Big Plans are susceptible to changes in the world around us, and even bold visionaries can have wrong assumptions about the future.
After blanketing the media landscape over the summer with The Pickens Plan, T Boone Pickens has announced that he is slowing down his plans to build a massive wind farm in West Texas. Pickens’ $2 billion order of GE wind turbines has not been affected, but scaling up of the project is likely to happen more slowly than originally hoped.
A changing world or wrong assumptions?
Pickens has certainly felt the pains of shifts in the market where money is now in short supply and the global economic slowdown has battered his energy intensive hedge fund. But there have always been flaws to his core assumptions that support the vision that have somehow escaped widespread critical thought or media scrutiny. Pickens deserves credit for his willingness to advance the energy conversation in the US, but it does not free his Plan from closer examination:
#1 Utilities won’t evolve without regulatory changes
#2 Wind needs storage to evolve
#3 Natural Gas is a globally integrated industry, no breaking ‘foreign’ dependency there!
#4 The Auto Industry’s problem is not oil, it’s the combustion engine.
#5 Building transmission lines in my backyard or ranch?! It’ll cost you!
#1 Utilities won’t evolve without regulatory changes
A 8.1 magnitude quake rocks the San Francisco Bay Area. The San Francisco side of the Bay Bridge partially collapses, taking some cars returning to the east bay after a night at the bars into the waters below. The new Oakland span, finished less than a year before, weathers the quake with only minor structural damage. The buildings in San Francisco don’t fair as well.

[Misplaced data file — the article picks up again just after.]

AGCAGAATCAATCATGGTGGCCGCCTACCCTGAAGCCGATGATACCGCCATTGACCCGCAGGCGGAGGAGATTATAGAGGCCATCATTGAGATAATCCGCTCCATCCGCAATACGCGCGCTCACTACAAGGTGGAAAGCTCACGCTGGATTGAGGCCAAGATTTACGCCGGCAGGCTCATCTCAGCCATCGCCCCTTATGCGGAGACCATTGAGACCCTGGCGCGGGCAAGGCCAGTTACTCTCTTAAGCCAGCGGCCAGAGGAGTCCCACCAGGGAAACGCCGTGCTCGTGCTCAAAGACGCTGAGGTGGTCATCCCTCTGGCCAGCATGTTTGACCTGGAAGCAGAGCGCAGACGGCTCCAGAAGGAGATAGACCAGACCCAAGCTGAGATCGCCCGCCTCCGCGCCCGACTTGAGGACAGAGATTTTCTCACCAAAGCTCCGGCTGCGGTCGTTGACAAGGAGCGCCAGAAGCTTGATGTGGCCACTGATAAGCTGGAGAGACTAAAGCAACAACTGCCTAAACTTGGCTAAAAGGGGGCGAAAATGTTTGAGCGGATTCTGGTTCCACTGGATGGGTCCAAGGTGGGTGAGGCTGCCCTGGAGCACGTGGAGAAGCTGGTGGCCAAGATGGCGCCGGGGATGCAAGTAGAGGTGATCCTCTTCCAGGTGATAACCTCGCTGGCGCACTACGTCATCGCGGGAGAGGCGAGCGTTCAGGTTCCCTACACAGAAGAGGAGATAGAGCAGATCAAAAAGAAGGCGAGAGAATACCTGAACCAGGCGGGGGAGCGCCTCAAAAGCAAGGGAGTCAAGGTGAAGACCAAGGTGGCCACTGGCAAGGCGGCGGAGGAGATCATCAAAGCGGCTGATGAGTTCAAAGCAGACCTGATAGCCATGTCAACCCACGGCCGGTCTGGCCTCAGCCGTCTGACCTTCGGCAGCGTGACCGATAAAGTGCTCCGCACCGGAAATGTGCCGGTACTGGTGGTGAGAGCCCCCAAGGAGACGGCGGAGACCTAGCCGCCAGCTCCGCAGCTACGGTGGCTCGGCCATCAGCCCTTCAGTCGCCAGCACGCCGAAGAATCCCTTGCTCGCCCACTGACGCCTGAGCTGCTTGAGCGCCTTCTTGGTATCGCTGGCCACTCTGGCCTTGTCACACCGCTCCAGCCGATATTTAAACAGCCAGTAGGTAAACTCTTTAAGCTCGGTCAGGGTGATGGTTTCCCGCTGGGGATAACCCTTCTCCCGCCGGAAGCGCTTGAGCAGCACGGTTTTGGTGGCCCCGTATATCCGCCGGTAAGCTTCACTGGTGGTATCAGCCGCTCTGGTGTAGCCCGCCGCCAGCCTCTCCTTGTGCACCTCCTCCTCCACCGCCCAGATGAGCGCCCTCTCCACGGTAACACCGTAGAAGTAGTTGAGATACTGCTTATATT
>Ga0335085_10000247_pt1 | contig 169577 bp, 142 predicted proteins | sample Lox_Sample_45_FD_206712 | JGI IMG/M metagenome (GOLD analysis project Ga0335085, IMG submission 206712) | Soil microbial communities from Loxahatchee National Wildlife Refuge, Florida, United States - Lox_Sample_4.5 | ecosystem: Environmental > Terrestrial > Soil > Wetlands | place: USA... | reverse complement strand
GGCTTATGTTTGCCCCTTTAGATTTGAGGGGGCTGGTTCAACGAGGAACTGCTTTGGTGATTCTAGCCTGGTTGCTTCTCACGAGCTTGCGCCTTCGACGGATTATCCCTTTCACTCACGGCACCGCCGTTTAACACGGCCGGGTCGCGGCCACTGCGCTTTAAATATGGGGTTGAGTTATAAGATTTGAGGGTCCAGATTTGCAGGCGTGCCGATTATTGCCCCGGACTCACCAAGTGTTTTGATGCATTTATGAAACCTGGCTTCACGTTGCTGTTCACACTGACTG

For Harrison Thomas, the only thing he remembered was that the walls were shaking right before the floor of his apartment suddenly disappeared.
Responders on the scene did a quick survey of the scene and deploy snake-like robots to search for survivors. After twelve minutes Harrison Thomas is found wedged between the flooring of the second and third floor. A piece of wood has speared his leg, pinning him in place.
The crew at the scene uses the robots diamond-edged belt saw to carefully saw their way through the wood in order to aid in his removal. A doctor from St. Louis, on call since the disaster, views the proceedings from his local hospital. Seeing Harrison’s body, he determines that a surgery must be made before the rescue crews get to him in order to save his leg.
Morphine is injected into his leg in preparation for the surgery. UV sterilized tools, located inside the snake, are manipulated over a secure wireless connection to repair the neural and vascular damage done to his leg. Hours later, crews finally unearth Harrison and take him to a mobile hospital set up in a warehouse at Pier 5.
Without this technology, he would have lost his leg, possibly even died.
Imagine sitting in your home and being able to control a device
in a different room, a different city or even a different country